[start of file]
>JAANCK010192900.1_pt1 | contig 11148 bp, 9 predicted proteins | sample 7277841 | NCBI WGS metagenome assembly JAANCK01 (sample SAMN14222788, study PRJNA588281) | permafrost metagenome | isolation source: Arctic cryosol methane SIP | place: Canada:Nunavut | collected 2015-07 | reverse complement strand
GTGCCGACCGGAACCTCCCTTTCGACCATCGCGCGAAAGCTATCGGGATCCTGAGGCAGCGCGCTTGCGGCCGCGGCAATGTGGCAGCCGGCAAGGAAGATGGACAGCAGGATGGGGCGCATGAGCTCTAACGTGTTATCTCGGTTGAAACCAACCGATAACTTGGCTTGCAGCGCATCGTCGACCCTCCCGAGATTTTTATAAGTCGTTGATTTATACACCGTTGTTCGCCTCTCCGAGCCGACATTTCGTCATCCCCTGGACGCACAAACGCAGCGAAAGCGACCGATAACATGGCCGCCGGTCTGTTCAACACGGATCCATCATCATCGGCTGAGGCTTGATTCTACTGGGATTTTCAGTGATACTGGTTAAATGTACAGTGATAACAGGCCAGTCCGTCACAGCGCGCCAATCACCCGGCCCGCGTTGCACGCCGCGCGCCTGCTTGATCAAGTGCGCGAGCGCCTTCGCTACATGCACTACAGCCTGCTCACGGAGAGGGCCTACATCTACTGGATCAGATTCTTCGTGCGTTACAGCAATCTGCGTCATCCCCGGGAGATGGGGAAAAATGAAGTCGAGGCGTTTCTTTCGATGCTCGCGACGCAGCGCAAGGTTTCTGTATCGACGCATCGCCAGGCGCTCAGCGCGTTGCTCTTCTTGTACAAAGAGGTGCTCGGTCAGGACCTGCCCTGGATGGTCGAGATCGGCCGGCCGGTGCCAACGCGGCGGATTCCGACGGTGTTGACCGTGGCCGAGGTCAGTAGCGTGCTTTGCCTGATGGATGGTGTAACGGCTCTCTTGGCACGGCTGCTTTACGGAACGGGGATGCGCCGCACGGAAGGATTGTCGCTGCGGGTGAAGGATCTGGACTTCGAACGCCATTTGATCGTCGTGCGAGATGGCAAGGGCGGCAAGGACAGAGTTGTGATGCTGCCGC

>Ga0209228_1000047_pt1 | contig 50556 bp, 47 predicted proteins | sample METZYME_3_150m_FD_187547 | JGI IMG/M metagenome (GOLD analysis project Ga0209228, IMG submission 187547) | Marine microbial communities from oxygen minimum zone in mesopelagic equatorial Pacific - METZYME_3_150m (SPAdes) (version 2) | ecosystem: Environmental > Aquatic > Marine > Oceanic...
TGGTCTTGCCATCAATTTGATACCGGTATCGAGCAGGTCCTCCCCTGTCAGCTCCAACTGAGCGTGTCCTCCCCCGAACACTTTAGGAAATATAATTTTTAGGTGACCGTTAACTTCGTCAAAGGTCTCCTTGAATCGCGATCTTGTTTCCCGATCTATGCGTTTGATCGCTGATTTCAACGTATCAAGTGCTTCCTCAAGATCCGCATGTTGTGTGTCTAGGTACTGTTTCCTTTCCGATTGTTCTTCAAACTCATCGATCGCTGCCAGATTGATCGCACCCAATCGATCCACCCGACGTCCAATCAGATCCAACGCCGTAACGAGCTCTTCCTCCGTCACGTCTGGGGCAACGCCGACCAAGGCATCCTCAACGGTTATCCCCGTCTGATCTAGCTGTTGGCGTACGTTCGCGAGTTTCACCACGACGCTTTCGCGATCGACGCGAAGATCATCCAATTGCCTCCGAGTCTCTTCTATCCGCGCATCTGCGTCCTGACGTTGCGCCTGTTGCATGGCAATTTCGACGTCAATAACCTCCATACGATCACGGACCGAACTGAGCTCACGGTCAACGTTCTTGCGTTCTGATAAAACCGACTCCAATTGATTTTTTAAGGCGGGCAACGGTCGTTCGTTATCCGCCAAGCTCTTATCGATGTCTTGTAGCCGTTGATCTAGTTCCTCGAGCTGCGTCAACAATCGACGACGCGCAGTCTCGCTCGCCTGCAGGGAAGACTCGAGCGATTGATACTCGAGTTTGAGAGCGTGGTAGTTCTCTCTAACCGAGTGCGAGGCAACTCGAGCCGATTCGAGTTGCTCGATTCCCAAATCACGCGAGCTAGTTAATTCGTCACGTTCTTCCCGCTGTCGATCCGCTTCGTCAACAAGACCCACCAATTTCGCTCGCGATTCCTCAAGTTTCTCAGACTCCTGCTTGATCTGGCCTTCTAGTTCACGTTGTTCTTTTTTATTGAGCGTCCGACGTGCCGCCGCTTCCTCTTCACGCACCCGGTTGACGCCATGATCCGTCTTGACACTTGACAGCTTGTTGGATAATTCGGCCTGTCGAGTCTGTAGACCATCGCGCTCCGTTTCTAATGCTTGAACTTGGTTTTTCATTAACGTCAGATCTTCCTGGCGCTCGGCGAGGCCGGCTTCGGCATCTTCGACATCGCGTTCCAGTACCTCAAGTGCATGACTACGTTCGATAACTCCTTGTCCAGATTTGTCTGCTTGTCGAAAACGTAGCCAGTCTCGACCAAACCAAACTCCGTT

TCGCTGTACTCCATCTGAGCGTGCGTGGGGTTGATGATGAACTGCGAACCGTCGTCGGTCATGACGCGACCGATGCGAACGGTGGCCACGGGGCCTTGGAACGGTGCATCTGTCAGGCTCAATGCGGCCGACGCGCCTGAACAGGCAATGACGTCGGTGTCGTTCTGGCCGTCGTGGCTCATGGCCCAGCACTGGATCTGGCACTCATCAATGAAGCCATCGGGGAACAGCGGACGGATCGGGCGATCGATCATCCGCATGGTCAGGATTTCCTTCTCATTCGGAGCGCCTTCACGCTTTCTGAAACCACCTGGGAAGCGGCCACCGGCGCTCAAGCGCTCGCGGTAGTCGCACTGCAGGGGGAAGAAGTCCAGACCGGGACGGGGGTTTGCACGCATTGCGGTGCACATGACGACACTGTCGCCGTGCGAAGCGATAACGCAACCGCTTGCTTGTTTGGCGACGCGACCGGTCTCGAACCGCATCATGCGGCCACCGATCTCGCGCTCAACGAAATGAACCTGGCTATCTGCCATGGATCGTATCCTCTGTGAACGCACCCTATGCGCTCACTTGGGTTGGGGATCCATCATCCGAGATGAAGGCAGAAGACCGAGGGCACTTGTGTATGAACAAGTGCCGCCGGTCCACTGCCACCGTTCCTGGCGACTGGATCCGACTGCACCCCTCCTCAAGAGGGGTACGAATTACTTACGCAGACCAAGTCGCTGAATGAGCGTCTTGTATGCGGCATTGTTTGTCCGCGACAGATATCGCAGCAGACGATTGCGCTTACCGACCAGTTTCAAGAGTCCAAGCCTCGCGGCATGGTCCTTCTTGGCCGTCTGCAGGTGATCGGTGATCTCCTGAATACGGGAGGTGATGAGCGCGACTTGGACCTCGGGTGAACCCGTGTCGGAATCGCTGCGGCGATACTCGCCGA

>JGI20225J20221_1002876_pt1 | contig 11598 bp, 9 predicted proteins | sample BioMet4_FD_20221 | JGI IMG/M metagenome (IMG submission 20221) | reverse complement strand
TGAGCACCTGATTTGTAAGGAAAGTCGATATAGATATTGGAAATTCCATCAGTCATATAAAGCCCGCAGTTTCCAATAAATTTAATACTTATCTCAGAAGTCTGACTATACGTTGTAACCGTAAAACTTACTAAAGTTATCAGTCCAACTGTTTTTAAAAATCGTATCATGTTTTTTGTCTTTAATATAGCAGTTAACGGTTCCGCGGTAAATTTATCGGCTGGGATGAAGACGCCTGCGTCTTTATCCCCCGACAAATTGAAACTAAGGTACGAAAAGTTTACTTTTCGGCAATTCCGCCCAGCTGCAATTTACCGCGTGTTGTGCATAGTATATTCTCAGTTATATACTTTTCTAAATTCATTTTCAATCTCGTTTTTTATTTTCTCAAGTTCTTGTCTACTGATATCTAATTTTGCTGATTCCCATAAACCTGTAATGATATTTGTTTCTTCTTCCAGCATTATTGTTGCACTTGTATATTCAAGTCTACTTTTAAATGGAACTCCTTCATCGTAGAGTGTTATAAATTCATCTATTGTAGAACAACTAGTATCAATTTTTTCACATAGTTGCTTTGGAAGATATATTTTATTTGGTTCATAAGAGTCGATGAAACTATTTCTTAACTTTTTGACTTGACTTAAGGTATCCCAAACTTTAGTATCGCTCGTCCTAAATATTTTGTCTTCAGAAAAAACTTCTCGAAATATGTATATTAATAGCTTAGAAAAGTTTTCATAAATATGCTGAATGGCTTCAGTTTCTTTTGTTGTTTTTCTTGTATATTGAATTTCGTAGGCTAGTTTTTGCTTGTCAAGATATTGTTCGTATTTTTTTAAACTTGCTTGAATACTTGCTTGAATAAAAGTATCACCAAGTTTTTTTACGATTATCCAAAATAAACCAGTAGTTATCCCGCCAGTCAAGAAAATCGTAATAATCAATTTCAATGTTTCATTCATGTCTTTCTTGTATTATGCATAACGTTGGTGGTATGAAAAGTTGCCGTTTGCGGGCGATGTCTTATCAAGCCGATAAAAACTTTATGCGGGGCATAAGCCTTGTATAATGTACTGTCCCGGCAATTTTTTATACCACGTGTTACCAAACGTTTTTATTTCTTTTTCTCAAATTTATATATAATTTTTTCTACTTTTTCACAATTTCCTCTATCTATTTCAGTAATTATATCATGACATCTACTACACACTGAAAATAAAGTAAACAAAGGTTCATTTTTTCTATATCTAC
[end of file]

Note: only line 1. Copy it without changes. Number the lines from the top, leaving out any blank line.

>JAANCK010192900.1_pt1 | contig 11148 bp, 9 predicted proteins | sample 7277841 | NCBI WGS metagenome assembly JAANCK01 (sample SAMN14222788, study PRJNA588281) | permafrost metagenome | isolation source: Arctic cryosol methane SIP | place: Canada:Nunavut | collected 2015-07 | reverse complement strand